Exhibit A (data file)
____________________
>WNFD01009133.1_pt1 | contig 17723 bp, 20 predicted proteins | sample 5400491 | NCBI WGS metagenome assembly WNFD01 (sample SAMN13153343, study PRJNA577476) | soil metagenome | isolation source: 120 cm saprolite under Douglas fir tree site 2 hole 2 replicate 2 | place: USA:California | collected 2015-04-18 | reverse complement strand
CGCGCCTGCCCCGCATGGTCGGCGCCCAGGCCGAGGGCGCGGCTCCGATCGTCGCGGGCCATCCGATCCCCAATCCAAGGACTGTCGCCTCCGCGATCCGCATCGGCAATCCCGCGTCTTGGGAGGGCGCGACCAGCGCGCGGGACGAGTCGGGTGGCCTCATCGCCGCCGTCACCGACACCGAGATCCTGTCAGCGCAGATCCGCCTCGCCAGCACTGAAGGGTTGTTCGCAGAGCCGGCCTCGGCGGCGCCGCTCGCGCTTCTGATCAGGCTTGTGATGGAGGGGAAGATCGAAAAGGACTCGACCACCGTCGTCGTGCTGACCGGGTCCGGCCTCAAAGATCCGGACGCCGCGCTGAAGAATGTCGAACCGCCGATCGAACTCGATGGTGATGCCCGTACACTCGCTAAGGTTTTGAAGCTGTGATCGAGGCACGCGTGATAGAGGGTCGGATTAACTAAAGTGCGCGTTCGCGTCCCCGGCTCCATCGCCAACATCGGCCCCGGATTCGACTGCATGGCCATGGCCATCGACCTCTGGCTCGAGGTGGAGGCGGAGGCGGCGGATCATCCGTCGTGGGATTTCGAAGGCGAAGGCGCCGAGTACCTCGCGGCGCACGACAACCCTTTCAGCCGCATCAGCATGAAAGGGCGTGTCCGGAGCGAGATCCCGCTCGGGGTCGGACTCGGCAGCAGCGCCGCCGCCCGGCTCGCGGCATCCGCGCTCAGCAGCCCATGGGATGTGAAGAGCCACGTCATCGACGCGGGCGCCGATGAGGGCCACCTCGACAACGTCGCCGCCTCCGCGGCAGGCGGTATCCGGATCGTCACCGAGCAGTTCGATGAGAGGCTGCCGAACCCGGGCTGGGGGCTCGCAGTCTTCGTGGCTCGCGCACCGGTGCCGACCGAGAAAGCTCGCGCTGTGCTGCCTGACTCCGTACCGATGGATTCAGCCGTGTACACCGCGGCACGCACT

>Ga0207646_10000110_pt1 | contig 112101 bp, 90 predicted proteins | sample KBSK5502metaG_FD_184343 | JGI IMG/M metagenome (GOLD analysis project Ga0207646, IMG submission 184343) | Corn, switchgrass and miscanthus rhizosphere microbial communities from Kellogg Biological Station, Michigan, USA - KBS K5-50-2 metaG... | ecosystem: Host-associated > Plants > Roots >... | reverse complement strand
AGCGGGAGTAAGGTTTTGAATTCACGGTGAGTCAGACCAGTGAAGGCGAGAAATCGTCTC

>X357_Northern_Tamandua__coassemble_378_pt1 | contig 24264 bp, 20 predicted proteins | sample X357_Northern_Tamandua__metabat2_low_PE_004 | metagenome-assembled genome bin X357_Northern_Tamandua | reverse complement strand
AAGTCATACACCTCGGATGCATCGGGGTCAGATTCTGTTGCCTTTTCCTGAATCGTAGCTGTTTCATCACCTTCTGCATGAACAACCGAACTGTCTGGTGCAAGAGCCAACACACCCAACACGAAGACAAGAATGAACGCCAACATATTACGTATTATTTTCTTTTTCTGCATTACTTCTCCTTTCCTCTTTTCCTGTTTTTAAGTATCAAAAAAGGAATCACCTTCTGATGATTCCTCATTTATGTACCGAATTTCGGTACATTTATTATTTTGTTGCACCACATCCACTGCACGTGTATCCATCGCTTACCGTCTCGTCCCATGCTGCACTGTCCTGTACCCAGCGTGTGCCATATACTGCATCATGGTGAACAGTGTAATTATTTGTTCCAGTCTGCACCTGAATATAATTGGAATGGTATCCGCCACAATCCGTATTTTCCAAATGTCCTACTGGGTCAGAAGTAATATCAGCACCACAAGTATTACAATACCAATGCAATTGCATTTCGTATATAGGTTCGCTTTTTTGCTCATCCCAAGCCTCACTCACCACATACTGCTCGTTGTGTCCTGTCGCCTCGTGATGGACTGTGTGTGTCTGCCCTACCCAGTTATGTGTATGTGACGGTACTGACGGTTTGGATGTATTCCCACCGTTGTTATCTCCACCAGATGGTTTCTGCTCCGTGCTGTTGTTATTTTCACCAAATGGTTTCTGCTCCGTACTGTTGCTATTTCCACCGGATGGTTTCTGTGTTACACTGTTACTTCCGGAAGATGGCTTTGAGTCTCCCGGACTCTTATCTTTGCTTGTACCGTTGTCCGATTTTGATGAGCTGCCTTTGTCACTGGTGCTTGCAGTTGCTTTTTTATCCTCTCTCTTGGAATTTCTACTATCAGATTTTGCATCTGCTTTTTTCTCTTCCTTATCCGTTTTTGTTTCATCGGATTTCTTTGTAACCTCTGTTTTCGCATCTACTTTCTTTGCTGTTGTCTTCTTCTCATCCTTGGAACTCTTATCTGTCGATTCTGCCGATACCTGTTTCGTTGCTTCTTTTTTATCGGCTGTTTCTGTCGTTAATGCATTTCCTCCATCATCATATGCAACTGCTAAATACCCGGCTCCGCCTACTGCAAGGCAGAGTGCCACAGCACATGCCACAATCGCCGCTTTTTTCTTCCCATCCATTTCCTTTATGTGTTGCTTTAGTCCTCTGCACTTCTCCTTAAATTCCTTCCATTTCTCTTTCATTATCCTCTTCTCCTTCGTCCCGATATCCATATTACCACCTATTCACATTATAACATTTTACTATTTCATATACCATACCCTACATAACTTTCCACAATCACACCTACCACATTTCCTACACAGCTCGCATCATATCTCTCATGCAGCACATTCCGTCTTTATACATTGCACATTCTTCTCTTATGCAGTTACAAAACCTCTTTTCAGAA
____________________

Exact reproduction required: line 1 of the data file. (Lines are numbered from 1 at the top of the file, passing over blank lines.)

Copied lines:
>WNFD01009133.1_pt1 | contig 17723 bp, 20 predicted proteins | sample 5400491 | NCBI WGS metagenome assembly WNFD01 (sample SAMN13153343, study PRJNA577476) | soil metagenome | isolation source: 120 cm saprolite under Douglas fir tree site 2 hole 2 replicate 2 | place: USA:California | collected 2015-04-18 | reverse complement strand